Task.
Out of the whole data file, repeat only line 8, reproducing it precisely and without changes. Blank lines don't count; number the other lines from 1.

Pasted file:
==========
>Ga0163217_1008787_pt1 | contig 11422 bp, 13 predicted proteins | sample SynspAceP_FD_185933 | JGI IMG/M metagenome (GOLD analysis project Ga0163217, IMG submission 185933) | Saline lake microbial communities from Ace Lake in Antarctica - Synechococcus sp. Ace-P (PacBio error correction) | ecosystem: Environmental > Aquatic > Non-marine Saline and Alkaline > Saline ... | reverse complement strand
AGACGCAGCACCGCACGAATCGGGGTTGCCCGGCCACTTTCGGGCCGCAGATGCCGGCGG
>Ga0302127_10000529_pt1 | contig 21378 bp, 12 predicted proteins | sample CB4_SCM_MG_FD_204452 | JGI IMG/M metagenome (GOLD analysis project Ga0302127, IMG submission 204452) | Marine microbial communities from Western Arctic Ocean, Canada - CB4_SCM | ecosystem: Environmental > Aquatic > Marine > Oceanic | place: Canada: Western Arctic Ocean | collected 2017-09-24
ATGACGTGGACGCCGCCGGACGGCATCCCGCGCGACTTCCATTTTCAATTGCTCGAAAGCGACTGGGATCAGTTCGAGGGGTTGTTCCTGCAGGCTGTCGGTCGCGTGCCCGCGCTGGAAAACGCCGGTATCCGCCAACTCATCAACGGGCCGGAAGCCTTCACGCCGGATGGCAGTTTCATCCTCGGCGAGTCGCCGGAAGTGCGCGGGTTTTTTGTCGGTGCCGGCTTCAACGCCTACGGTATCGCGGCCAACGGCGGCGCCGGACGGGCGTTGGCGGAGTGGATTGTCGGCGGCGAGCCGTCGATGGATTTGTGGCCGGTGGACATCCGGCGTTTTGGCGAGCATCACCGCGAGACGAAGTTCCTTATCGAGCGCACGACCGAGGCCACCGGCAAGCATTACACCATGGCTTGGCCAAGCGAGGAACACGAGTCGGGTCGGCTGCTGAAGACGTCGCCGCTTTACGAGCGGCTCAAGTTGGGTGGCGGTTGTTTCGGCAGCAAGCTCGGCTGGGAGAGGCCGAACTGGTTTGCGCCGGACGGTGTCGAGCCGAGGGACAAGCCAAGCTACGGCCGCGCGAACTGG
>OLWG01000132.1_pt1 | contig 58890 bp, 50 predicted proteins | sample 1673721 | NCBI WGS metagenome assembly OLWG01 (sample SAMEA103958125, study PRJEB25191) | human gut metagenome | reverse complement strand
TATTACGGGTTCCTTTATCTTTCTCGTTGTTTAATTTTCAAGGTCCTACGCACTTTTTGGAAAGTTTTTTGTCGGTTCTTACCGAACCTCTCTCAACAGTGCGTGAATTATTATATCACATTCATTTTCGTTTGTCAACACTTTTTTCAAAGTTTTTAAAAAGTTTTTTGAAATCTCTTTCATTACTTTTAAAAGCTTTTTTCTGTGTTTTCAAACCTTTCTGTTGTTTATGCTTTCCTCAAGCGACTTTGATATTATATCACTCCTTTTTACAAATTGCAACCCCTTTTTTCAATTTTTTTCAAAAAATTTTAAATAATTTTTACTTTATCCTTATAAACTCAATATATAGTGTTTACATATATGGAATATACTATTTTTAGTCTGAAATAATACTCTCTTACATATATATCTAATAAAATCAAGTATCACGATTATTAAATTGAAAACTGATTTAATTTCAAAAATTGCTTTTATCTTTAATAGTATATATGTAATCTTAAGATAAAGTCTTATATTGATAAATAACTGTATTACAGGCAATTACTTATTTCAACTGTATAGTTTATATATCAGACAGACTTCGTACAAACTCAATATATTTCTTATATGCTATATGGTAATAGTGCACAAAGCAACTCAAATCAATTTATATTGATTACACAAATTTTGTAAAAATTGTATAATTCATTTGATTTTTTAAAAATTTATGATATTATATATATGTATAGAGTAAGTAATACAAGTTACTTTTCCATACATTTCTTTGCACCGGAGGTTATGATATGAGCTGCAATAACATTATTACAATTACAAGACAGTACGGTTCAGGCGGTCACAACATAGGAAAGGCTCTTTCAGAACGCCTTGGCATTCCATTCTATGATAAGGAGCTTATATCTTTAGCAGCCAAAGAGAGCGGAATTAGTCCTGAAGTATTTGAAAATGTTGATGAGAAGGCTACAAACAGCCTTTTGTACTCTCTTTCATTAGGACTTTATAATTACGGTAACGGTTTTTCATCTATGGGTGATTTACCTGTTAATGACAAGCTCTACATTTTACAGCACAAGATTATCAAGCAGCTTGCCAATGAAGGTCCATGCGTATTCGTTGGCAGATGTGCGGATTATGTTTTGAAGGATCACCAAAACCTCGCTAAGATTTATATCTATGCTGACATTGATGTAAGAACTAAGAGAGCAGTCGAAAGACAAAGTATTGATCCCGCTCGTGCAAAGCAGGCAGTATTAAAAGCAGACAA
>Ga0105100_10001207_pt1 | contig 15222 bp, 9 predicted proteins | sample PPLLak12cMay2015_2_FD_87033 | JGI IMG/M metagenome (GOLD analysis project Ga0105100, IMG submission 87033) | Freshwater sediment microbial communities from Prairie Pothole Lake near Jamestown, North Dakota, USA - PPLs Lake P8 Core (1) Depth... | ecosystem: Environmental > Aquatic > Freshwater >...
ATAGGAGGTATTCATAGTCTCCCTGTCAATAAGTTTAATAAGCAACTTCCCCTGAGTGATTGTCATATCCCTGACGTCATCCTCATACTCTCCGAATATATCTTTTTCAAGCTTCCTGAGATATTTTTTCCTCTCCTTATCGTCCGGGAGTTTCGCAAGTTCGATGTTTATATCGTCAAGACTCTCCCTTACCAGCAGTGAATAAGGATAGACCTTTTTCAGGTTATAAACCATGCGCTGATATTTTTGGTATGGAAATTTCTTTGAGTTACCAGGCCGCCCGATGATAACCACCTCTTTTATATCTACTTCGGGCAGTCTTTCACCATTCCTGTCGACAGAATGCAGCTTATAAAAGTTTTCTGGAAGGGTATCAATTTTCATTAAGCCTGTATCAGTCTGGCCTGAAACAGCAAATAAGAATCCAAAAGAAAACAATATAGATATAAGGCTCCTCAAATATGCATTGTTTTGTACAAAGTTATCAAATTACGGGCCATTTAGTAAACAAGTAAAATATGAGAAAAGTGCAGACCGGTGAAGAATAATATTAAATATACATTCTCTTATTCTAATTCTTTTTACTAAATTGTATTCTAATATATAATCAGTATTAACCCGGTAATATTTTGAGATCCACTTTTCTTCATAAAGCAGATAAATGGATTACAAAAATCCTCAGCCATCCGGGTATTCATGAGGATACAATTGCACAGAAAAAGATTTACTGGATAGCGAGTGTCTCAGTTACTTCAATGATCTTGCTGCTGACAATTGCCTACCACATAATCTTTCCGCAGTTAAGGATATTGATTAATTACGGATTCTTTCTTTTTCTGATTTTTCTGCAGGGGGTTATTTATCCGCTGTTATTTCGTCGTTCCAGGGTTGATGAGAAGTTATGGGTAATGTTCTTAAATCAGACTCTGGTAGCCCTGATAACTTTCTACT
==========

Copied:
ATAGGAGGTATTCATAGTCTCCCTGTCAATAAGTTTAATAAGCAACTTCCCCTGAGTGATTGTCATATCCCTGACGTCATCCTCATACTCTCCGAATATATCTTTTTCAAGCTTCCTGAGATATTTTTTCCTCTCCTTATCGTCCGGGAGTTTCGCAAGTTCGATGTTTATATCGTCAAGACTCTCCCTTACCAGCAGTGAATAAGGATAGACCTTTTTCAGGTTATAAACCATGCGCTGATATTTTTGGTATGGAAATTTCTTTGAGTTACCAGGCCGCCCGATGATAACCACCTCTTTTATATCTACTTCGGGCAGTCTTTCACCATTCCTGTCGACAGAATGCAGCTTATAAAAGTTTTCTGGAAGGGTATCAATTTTCATTAAGCCTGTATCAGTCTGGCCTGAAACAGCAAATAAGAATCCAAAAGAAAACAATATAGATATAAGGCTCCTCAAATATGCATTGTTTTGTACAAAGTTATCAAATTACGGGCCATTTAGTAAACAAGTAAAATATGAGAAAAGTGCAGACCGGTGAAGAATAATATTAAATATACATTCTCTTATTCTAATTCTTTTTACTAAATTGTATTCTAATATATAATCAGTATTAACCCGGTAATATTTTGAGATCCACTTTTCTTCATAAAGCAGATAAATGGATTACAAAAATCCTCAGCCATCCGGGTATTCATGAGGATACAATTGCACAGAAAAAGATTTACTGGATAGCGAGTGTCTCAGTTACTTCAATGATCTTGCTGCTGACAATTGCCTACCACATAATCTTTCCGCAGTTAAGGATATTGATTAATTACGGATTCTTTCTTTTTCTGATTTTTCTGCAGGGGGTTATTTATCCGCTGTTATTTCGTCGTTCCAGGGTTGATGAGAAGTTATGGGTAATGTTCTTAAATCAGACTCTGGTAGCCCTGATAACTTTCTACT